2001 Federal Sentencing Guideline Manual
§5K2.20. Aberrant Behavior (Policy Statement)
A sentence below the applicable guideline range may be warranted in an extraordinary case if the defendants criminal conduct constituted aberrant behavior. However, the court may not depart below the guideline range on this basis if (1) the offense involved serious bodily injury or death; (2) the defendant discharged a firearm or otherwise used a firearm or a dangerous weapon; (3) the instant offense of conviction is a serious drug trafficking offense; (4) the defendant has more than one criminal history point, as determined under Chapter Four (Criminal History and Criminal Livelihood); or (5) the defendant has a prior federal, or state, felony conviction, regardless of whether the conviction is countable under Chapter Four.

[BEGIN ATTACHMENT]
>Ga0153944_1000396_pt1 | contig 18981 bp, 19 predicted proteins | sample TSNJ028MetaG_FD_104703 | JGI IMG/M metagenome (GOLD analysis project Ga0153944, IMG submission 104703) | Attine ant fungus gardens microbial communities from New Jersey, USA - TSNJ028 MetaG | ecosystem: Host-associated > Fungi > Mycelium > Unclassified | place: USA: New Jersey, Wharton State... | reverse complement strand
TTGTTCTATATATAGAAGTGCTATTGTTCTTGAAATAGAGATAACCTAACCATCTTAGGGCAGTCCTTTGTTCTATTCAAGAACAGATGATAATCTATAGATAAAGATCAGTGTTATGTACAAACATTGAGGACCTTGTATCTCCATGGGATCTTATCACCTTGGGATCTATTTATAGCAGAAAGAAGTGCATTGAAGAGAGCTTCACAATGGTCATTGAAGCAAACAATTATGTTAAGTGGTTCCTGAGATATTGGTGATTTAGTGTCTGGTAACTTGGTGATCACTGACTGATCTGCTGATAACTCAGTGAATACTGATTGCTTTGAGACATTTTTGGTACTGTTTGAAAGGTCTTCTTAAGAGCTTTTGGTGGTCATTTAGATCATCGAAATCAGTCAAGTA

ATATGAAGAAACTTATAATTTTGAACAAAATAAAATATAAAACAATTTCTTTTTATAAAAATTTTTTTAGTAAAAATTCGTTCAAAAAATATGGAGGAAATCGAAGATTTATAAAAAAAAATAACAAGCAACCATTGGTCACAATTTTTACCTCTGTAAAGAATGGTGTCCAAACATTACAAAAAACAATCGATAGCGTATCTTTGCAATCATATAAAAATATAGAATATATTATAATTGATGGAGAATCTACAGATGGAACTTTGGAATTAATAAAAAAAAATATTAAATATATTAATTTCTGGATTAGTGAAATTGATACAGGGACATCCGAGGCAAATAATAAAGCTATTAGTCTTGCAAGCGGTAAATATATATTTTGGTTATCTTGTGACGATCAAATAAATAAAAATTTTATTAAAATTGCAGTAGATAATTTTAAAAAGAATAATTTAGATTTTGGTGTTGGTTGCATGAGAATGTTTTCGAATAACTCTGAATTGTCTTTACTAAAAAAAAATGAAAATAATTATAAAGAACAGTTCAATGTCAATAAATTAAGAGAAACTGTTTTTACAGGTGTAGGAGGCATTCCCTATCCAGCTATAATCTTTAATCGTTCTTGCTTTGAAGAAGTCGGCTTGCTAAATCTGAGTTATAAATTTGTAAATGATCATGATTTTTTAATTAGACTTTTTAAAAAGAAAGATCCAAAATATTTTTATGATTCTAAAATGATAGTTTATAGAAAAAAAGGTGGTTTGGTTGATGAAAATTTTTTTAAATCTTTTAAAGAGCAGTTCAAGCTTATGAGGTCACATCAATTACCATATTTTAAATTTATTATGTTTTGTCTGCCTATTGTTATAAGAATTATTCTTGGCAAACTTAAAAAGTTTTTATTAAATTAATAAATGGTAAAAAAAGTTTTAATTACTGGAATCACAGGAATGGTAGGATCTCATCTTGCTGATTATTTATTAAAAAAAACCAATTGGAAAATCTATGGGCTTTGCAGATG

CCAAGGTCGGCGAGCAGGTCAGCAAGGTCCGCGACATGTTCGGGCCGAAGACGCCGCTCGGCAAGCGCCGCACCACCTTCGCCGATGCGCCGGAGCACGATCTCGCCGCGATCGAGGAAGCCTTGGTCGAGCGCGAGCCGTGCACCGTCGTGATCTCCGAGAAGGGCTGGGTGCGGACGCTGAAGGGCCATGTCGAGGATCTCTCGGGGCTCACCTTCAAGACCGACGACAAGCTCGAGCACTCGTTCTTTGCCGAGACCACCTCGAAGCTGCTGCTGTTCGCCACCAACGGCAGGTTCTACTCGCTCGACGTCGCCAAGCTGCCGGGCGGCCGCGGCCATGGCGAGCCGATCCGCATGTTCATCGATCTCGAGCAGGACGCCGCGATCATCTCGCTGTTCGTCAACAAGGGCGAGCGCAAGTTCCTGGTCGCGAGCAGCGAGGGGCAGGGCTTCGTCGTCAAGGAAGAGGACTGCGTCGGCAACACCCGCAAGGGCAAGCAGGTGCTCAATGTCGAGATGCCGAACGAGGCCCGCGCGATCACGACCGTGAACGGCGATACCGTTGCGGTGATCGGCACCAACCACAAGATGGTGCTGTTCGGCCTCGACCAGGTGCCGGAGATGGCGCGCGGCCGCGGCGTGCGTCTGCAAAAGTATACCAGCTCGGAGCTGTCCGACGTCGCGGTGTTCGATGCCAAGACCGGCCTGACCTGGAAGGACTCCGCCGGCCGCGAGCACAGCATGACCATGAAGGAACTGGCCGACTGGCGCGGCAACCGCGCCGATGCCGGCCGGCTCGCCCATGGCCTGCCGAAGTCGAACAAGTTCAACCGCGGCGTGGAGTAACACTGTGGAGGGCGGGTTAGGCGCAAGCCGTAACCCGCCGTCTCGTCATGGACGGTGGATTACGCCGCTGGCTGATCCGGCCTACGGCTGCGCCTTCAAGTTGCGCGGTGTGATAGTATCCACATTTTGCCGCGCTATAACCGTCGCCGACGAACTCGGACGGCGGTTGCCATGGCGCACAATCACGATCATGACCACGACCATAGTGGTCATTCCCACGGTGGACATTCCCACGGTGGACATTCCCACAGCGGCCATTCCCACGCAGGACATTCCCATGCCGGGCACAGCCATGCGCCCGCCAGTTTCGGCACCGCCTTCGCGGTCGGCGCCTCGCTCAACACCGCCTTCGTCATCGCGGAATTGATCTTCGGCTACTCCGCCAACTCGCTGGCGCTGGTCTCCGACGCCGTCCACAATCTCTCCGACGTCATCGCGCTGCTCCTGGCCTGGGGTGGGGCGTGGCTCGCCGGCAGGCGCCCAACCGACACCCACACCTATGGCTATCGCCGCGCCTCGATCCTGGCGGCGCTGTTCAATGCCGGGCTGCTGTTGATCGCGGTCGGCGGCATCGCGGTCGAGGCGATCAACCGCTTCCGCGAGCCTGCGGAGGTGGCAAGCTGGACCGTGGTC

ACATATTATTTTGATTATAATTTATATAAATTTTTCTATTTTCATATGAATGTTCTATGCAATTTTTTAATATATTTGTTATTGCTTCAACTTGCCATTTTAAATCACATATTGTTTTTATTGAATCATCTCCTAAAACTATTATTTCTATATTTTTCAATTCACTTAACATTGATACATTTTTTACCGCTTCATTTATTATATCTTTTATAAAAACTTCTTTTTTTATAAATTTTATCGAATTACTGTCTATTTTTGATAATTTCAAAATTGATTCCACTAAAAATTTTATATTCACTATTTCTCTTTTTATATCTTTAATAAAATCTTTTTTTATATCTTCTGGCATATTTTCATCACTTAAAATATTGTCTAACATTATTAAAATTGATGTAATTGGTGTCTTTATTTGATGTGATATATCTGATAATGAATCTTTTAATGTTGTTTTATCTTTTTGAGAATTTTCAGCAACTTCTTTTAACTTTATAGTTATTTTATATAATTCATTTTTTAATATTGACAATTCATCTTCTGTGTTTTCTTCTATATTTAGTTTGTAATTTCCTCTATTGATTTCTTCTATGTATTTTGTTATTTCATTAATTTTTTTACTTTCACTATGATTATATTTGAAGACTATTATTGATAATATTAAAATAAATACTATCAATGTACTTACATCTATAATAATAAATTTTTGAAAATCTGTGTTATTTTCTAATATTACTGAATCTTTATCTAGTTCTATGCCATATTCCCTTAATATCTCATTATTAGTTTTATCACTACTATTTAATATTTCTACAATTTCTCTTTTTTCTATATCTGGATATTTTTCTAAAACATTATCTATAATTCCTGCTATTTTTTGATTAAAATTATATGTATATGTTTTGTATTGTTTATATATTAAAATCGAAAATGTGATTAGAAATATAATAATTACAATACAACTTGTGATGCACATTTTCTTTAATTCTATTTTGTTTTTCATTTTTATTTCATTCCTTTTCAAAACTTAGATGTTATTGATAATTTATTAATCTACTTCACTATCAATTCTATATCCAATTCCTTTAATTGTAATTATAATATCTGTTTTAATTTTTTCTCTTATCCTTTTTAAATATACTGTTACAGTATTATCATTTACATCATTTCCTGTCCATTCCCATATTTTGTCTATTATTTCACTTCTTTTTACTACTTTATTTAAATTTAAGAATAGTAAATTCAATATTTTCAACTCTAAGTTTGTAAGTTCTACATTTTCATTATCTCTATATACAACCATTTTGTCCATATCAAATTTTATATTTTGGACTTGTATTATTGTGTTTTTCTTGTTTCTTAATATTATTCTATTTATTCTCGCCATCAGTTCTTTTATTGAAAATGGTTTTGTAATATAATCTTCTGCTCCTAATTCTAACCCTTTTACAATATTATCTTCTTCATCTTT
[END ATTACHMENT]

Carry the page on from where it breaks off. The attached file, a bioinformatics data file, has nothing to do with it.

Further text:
1.For purposes of this policy statement
"Aberrant behavior" means a single criminal occurrence or single criminal transaction that (A) was committed without significant planning; (B) was of limited duration; and (C) represents a marked deviation by the defendant from an otherwise law-abiding life.
"Dangerous weapon," "firearm," "otherwise used," and "serious bodily injury" have the meaning given those terms in the Commentary to §1B1.1(Application Instructions).
"Serious drug trafficking offense" means any controlled substance offense under title 21, United States Code, other than simple possession under 21 U.S.C. § 844, that, because the defendant does not meet the criteria under §5C1.2 (Limitation on Applicability of Statutory
Mandatory Minimum Sentences in Certain Cases), results in the imposition of a mandatory minimum term of imprisonment upon the defendant.
2.In determining whether the court should depart on the basis of aberrant behavior, the court may consider the defendants (A) mental and emotional conditions; (B) employment record; (C) record of prior good works; (D) motivation for committing the offense; and (E) efforts to mitigate the effects of the offense.